Prenatal Screening for Down SyndromeWomen over age 35 have an increased risk of giving birth to babies with Down syndrome and other chromosomal conditions. In addition, women with a previous child with a genetic birth defect (including chromosomal) or a family history of a genetic disorder, are also at risk. Your doctor may recommend that you meet with a genetic counselor, as well as order diagnostic tests to to assess your baby’s health.

There are several prenatal diagnostic tests that can be performed to determine the occurrence of Down syndrome. These tests include amniocentesis, chorionic villus sampling (CVS), and percutaneous umbilical blood sampling (PUBS).

Amniocentesis, the removal and analysis of a small sample of fetal cells from the amniotic fluid, is widely available and involves a lower risk of miscarriage than chorionic villus sampling. However, amniocentesis cannot be done until the 14th to 18th week of pregnancy, and it usually takes additional time to determine whether the cells contain extra material from chromosome 21.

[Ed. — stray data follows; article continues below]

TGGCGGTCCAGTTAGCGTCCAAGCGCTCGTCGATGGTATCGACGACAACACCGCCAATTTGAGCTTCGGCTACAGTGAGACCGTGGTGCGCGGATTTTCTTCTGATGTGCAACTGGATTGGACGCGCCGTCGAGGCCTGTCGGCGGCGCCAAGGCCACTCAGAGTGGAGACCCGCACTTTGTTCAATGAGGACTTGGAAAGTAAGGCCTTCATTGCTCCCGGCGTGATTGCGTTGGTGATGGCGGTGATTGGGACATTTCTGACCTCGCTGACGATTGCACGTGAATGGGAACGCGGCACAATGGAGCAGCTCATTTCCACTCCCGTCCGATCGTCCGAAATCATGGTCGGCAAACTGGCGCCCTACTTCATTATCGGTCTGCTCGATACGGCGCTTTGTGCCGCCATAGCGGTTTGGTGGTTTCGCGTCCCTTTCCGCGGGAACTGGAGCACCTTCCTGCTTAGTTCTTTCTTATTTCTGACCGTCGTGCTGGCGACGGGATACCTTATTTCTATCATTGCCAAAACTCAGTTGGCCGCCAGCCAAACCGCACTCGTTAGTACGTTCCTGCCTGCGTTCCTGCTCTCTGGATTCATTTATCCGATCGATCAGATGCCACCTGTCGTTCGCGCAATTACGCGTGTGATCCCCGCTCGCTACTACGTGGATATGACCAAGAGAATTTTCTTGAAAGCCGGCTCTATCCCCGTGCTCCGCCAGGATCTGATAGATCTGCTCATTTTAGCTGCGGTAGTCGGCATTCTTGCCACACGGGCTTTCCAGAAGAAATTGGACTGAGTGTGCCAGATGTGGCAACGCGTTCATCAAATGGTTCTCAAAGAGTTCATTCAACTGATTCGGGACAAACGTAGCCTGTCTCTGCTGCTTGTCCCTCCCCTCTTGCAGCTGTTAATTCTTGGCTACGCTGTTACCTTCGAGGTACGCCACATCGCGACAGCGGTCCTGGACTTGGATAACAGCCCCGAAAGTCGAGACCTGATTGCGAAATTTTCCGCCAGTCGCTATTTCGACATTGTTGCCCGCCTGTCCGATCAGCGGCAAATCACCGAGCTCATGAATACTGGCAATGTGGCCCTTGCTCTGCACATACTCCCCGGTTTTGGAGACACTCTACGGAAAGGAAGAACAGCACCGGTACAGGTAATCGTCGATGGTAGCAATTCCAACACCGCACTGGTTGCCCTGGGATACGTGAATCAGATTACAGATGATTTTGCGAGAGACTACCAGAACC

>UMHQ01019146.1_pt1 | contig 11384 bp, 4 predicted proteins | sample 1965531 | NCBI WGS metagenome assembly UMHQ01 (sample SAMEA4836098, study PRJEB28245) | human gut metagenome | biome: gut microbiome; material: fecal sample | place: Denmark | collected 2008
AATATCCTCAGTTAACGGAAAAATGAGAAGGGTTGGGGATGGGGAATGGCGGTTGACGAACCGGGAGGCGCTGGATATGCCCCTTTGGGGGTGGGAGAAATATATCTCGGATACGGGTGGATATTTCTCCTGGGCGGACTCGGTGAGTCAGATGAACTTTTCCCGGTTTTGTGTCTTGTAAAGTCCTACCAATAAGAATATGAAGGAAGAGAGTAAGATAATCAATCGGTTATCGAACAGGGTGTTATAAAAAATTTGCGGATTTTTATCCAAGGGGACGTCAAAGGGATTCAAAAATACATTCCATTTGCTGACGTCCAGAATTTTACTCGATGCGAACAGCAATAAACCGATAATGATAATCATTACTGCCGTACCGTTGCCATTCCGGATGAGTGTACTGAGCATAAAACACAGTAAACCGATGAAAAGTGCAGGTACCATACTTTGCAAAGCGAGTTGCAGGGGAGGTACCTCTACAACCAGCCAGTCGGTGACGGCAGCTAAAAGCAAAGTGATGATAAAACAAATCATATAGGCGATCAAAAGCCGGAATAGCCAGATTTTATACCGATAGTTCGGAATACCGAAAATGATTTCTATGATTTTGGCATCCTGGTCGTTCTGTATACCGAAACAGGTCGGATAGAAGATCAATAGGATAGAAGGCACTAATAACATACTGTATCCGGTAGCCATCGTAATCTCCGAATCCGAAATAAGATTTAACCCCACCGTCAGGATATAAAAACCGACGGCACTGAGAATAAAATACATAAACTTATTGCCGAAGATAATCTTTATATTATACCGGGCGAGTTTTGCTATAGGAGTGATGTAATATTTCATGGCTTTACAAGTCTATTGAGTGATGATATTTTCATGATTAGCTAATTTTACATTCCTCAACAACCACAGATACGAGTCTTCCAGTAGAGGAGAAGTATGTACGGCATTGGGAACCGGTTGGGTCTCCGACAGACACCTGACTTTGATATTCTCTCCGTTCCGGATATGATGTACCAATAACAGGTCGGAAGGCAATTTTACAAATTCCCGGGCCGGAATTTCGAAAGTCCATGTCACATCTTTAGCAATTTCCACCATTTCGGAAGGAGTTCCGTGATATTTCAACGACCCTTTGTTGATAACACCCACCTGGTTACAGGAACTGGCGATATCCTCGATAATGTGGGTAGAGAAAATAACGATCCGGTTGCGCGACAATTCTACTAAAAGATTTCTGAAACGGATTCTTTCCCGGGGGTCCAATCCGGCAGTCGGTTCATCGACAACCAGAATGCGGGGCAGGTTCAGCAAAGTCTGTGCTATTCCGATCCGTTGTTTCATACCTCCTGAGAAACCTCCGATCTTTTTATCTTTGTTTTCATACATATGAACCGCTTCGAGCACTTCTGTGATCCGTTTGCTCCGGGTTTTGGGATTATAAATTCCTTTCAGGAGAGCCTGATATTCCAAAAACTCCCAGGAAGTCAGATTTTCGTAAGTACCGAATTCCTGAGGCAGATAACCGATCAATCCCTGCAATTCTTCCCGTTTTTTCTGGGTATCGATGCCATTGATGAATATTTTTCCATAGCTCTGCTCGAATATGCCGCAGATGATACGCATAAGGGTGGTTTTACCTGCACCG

Chorionic Villus Sampling, conducted at 9 to 11 weeks of pregnancy, involves extracting a tiny amount of chorionic villi tissue extensions(using and ultrasound as a guide) that will eventually develop into a placenta. The tissue can be tested for the presence of extra material from chromosome 21. The villi can be obtained through the pregnant woman's abdomen or cervix. This type of sampling carries a 1-2% risk of miscarriage.

Percutaneous Umbilical Blood Sampling or PUBS, is the most accurate method and can be used to confirm the results of CVS or amniocentesis. However, PUBS cannot be performed until later in the pregnancy, during the 18th to 22nd weeks, and carries the greatest risk of miscarriage.